Utilities Fuel Growth of Community Solar

September 25, 2014 By Karen Henry

sepa-logo-energy-manageUtilities across the United States are taking a leading role in the spread of community solar projects, according to a new study from the Solar Electric Power Association (SEPA). The study, “Expanding Solar Access Through Utility-led Community Solar,” found that the number of community solar programs in the United States has jumped 64 percent in the past 18 months, 87 percent of which were initiated by utilities.

The community solar projects tracked in the SEPA study are all programs that allow utility customers to buy either capacity or a proportionate share of the electricity from a nearby solar installation.

SEPA found that state mandates have been an important driver in the initiation and spread of community solar programs to date. Of the 57 utility-led community solar programs SEPA now tracks, 31 are located in states with community solar legislation. Colorado, one of eight states with community solar laws, leads the nation with 11 community solar programs on line and two in the planning stages.

Electric co-ops account for 44 percent of all utility-led community solar programs, followed by public power and investor-owned utilities with 30 percent and 26 percent, respectively.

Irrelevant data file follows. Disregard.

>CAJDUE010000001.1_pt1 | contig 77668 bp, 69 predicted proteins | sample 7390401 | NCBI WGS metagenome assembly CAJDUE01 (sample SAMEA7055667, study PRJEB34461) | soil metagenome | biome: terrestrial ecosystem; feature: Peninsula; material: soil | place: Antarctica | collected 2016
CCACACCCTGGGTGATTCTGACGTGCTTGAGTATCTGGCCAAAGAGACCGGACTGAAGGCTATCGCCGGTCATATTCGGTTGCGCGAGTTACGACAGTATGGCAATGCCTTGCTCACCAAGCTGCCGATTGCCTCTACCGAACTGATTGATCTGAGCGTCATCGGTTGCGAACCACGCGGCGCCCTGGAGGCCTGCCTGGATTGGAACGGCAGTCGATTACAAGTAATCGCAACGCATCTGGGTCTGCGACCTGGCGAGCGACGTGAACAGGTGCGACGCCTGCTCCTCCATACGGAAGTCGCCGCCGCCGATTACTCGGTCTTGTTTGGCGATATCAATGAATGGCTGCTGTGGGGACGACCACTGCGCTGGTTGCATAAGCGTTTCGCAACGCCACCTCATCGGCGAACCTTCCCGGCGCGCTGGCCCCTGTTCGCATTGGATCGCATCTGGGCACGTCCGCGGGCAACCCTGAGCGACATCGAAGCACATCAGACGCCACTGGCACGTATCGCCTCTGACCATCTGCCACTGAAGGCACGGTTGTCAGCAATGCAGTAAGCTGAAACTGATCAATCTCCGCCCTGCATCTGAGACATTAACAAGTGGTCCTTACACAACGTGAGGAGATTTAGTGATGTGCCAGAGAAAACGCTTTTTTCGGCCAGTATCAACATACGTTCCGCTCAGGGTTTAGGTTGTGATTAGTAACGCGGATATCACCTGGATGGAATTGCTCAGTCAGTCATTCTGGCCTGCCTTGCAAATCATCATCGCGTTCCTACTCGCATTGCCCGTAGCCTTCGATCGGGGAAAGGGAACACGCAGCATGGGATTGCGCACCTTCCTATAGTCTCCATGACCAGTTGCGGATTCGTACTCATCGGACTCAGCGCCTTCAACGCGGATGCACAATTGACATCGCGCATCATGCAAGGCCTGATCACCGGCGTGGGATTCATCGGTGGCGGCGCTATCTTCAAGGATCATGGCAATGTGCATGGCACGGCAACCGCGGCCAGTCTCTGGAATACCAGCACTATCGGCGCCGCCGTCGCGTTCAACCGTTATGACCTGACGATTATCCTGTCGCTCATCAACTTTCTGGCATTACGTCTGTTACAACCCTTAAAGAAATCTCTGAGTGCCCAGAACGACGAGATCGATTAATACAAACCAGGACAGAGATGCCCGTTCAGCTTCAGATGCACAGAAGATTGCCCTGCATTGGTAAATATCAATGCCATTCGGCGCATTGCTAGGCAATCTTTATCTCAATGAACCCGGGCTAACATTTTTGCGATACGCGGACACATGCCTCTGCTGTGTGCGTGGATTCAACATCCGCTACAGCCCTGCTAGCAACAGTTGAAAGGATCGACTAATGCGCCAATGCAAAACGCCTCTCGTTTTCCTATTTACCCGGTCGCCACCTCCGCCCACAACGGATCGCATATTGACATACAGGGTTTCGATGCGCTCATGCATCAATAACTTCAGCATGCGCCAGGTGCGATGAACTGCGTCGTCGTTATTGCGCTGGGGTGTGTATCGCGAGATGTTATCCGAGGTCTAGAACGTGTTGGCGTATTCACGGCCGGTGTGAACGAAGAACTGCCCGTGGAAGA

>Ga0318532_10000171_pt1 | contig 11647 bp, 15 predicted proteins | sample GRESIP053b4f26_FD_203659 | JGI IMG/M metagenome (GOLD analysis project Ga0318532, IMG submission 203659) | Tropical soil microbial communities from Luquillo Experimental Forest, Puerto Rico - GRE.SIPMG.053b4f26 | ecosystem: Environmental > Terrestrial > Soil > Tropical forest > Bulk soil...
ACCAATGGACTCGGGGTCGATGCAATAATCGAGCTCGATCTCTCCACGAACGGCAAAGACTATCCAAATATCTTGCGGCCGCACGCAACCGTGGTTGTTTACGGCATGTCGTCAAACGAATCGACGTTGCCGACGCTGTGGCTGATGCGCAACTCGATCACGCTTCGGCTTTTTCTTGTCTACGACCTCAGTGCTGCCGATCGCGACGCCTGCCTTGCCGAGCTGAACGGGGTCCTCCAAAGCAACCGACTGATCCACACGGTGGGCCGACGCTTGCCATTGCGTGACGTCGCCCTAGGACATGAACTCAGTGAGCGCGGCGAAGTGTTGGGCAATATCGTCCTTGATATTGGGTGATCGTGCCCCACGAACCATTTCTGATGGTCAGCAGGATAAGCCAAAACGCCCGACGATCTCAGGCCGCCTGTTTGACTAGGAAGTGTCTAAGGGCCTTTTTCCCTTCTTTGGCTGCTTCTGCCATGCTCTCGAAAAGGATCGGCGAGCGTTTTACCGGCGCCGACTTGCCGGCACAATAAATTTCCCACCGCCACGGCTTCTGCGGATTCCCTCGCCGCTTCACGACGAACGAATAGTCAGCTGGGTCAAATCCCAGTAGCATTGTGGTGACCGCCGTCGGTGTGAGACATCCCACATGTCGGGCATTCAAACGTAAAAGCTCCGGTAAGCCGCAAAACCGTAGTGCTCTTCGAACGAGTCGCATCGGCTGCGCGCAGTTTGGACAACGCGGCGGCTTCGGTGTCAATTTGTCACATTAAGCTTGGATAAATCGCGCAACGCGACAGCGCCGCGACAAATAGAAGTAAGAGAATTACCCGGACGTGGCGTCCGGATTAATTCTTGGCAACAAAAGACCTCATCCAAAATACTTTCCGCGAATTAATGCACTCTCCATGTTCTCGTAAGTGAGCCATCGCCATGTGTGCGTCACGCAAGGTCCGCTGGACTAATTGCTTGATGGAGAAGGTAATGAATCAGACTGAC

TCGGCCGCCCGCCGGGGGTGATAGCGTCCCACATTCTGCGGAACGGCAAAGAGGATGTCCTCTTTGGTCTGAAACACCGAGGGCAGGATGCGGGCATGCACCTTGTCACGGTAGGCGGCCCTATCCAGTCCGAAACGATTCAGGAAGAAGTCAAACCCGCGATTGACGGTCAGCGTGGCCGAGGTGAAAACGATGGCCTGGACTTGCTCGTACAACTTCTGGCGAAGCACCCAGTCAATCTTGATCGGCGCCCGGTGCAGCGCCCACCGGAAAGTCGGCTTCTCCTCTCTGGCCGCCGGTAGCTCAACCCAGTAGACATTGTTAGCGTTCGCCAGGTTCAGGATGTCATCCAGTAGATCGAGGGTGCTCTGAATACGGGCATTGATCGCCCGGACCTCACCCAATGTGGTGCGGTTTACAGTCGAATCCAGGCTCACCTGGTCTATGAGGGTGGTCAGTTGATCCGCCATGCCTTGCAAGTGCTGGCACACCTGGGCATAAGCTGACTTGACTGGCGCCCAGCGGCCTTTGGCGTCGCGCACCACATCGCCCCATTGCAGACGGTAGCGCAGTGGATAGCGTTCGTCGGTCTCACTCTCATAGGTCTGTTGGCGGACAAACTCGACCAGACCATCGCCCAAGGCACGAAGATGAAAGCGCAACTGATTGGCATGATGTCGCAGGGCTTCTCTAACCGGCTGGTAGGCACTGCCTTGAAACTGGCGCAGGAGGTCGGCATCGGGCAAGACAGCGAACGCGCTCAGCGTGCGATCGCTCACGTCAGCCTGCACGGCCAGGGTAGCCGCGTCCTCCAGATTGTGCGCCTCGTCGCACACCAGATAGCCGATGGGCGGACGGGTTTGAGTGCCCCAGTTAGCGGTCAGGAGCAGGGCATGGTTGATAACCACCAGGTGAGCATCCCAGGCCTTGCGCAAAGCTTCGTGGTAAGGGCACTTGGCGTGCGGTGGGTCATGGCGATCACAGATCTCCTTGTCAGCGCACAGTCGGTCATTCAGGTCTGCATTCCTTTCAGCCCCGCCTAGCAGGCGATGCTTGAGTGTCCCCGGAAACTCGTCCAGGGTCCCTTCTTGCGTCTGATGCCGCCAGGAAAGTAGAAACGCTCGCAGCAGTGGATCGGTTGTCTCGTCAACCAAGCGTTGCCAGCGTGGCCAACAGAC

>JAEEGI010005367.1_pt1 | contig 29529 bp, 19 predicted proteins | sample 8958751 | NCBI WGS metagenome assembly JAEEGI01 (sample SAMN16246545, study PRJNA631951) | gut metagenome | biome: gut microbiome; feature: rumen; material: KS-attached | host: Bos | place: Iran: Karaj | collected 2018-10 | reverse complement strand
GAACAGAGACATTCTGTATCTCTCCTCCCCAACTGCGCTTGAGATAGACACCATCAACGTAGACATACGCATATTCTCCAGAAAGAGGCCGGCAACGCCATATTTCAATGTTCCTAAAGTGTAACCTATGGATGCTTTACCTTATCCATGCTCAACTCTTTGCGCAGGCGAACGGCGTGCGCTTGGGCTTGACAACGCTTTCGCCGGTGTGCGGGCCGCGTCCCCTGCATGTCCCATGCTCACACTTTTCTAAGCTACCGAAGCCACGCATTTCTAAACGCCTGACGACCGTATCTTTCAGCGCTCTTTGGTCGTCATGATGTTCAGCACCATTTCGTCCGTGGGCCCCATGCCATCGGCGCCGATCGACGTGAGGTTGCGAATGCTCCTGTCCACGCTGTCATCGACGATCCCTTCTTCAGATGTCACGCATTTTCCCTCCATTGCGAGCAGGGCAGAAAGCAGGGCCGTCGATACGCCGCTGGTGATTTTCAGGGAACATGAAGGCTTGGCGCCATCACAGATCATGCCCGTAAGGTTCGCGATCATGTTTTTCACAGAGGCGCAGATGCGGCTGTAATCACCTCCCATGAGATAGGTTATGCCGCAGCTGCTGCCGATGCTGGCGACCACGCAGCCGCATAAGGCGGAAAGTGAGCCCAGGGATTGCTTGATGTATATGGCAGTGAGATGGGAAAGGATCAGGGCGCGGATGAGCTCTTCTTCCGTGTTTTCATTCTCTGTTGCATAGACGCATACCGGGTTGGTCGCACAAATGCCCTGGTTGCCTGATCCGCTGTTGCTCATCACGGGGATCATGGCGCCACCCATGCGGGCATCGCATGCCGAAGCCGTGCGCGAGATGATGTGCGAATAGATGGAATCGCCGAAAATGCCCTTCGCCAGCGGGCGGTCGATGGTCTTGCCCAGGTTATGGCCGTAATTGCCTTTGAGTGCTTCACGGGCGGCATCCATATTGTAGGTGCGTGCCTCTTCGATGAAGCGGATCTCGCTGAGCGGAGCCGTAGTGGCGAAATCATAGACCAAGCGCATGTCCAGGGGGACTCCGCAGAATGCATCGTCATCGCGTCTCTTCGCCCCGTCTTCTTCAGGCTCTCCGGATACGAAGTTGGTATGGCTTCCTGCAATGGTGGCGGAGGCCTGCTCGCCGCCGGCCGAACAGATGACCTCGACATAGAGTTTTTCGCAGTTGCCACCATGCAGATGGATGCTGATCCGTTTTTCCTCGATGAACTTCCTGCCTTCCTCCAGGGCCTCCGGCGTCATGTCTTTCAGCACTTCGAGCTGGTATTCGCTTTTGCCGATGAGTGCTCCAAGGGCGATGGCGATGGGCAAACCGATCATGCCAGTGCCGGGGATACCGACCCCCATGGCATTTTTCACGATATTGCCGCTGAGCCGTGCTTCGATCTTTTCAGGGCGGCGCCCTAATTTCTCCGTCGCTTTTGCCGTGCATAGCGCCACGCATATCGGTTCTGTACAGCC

The larger number of co-op programs is partly due to size of the utilities and the projects they develop. Because they are often small rural utilities outside state regulatory control, co-ops are able to respond more quickly to customer interest and demand. Their projects are also smaller, averaging 300 kW, while community solar programs developed by public and private utilities average more than 5 MW.

Almost three-quarters of all community solar projects are offered by capacity, and having flexible financing options for these customers, such as access to low-interest loans or on-bill payment plans, has been an important driver for program success.

Demand for community solar continues to grow. Almost half, 47 percent, of the SEPA survey participants said they are planning program expansions.

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